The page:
Cerebral palsy is one of the most common disorders of childhood that causes disability. Symptoms and severity vary widely from one person to the next. Some children never walk, some have minimal disabilities, still others have intellectual disabilities.
To be better able to treat, prevent, and manage cerebral palsy, researchers continue to determine what causes this group of disabilities. Two recent studies have added important information, including the risks maternal illnesses pose and genetic factors.
Genetic Components of Cerebral Palsy
A research group from the company Geisinger and GeneDx studied the DNA sequences of more than 1,500 people with cerebral palsy. The group included both adults and children. They found 229 changes in genes associated with the disorder, some of which have been discovered in other studies.
The researchers also found that nearly one-third of the children in the study had genetic changes that contributed to cerebral palsy. Among the adults, the number as lower, at 10%. The researchers also sequenced parents to see if the mutations passed from parent to child.
Understanding the role of genetic mutations helps inform not only research but also families. With specific genes identified, parents with those same genes know that they have a higher risk of having a child born with cerebral palsy.
Maternal Chronic Illness in Cerebral Palsy Risk
Another risk factor for cerebral palsy is an illness in the mother. A recent study found specific illnesses that contribute to the risk. The researchers in Norway focused on 17 chronic conditions in mothers and surveyed more than one million people. In that group, 3,575 children were diagnosed with cerebral palsy.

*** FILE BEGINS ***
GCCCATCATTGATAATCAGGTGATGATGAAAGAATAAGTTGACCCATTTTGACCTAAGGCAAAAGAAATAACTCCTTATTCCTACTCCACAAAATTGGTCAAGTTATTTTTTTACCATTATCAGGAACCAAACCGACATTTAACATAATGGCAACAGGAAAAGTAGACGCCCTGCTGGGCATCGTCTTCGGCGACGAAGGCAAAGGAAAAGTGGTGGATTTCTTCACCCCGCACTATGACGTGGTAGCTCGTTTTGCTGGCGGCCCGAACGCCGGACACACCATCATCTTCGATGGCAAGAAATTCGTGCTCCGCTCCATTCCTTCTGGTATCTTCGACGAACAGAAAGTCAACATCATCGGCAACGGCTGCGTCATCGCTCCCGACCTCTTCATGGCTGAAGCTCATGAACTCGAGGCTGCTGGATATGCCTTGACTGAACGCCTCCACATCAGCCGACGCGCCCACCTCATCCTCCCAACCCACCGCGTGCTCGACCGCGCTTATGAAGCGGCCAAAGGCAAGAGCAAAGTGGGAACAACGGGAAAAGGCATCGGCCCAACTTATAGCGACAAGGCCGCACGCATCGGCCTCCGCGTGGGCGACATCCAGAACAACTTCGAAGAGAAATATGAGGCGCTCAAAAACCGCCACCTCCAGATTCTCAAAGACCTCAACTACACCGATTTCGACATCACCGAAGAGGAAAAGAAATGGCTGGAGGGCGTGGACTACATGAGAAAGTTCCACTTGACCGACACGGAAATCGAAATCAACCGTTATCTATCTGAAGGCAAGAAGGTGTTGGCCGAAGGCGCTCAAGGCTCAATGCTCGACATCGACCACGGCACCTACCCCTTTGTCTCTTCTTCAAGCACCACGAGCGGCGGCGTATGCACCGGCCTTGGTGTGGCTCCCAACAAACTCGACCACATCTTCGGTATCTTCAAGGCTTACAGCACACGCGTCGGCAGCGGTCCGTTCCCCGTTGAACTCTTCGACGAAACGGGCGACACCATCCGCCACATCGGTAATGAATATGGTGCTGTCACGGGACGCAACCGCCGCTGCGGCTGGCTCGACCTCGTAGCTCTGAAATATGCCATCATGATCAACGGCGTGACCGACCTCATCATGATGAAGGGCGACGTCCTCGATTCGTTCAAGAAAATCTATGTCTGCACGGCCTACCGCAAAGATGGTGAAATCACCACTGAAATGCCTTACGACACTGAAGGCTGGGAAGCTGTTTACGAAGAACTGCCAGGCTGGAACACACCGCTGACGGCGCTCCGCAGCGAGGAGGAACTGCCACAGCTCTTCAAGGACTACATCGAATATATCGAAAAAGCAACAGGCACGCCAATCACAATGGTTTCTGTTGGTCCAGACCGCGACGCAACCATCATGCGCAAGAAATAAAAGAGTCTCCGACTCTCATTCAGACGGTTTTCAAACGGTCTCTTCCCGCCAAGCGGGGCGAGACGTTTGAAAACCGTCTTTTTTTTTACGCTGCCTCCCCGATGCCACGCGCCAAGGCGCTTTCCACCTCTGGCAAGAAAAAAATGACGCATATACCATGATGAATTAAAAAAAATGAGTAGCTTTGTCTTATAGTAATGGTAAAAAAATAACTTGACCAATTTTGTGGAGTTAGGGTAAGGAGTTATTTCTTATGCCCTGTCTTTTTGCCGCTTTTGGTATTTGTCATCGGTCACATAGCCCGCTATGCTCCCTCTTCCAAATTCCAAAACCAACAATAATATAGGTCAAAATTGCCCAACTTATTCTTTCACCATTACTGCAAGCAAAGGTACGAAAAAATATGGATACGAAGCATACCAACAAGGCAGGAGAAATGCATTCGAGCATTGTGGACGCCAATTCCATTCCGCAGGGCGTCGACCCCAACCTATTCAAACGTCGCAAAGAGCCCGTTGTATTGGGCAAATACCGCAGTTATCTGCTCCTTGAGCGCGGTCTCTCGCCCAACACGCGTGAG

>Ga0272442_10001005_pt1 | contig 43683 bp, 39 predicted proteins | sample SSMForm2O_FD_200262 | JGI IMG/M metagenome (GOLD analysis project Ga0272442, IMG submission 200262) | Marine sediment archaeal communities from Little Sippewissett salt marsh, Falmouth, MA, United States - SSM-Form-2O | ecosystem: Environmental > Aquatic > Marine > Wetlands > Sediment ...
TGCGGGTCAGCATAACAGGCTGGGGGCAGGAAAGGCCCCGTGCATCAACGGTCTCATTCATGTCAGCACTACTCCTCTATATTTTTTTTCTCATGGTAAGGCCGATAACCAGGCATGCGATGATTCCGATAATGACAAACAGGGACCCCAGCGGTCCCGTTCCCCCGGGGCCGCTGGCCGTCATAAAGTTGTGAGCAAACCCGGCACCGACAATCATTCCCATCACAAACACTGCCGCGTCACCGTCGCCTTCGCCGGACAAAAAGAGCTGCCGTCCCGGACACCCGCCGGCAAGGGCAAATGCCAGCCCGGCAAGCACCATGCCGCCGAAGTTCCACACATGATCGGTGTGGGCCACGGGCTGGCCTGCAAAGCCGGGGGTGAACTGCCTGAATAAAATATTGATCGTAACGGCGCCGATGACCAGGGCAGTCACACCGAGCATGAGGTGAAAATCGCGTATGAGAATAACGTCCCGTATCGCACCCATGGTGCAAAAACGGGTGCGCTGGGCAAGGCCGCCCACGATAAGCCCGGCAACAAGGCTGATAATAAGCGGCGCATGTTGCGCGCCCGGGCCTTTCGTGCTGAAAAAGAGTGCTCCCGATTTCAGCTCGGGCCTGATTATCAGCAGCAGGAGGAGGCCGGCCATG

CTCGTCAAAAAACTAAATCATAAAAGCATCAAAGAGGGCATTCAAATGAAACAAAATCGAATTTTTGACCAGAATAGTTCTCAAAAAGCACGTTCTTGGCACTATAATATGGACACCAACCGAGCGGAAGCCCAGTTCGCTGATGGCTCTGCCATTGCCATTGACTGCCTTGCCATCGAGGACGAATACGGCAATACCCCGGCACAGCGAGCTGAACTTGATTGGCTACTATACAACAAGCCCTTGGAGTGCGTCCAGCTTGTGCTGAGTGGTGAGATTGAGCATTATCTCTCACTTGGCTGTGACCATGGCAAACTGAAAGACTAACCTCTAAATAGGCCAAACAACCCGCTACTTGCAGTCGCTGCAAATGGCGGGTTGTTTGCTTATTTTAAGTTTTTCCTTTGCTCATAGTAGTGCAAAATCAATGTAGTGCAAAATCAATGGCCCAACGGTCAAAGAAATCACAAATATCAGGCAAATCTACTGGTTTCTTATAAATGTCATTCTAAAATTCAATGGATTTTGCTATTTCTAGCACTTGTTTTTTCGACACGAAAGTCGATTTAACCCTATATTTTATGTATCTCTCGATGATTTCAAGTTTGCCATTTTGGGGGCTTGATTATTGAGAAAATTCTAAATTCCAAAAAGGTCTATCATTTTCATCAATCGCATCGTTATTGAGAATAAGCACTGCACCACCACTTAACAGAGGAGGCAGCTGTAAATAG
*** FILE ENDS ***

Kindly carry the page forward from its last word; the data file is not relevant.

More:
The researchers found that some maternal chronic illnesses reported at the time of birth do increase the likelihood that a child will be diagnosed with cerebral palsy. They also looked at fathers but found no connections between their illnesses and outcomes for children.
The results of the study indicate that autoimmune disorders have the biggest impact on cerebral palsy risk. These include lupus, rheumatoid arthritis, multiple sclerosis, and Crohn’s disease. The other conditions with the highest risk were type 1 and type 2 diabetes.
Additional conditions linked to cerebral palsy but to a lesser degree include migraines, ulcerative colitis, anemia, asthma, hypertension, epilepsy, gestational diabetes, heart disease, kidney disease, and celiac disease.
Overall, mothers with any of the chronic conditions had a 30% increased risk of having a child diagnosed with cerebral palsy. Those with an autoimmune condition were 40% more likely to have a child with cerebral palsy.
The researchers hope that this new information will help lead to strategies to lower the risk of cerebral palsy in children. It is important for prospective parents to understand that while these conditions increase the risk of cerebral palsy, the overall risk for all births is still low, about one to two percent.
Much about how cerebral palsy develops, and why, remains a mystery. Researchers continue to uncover new information that will help children in the future and parents and families today.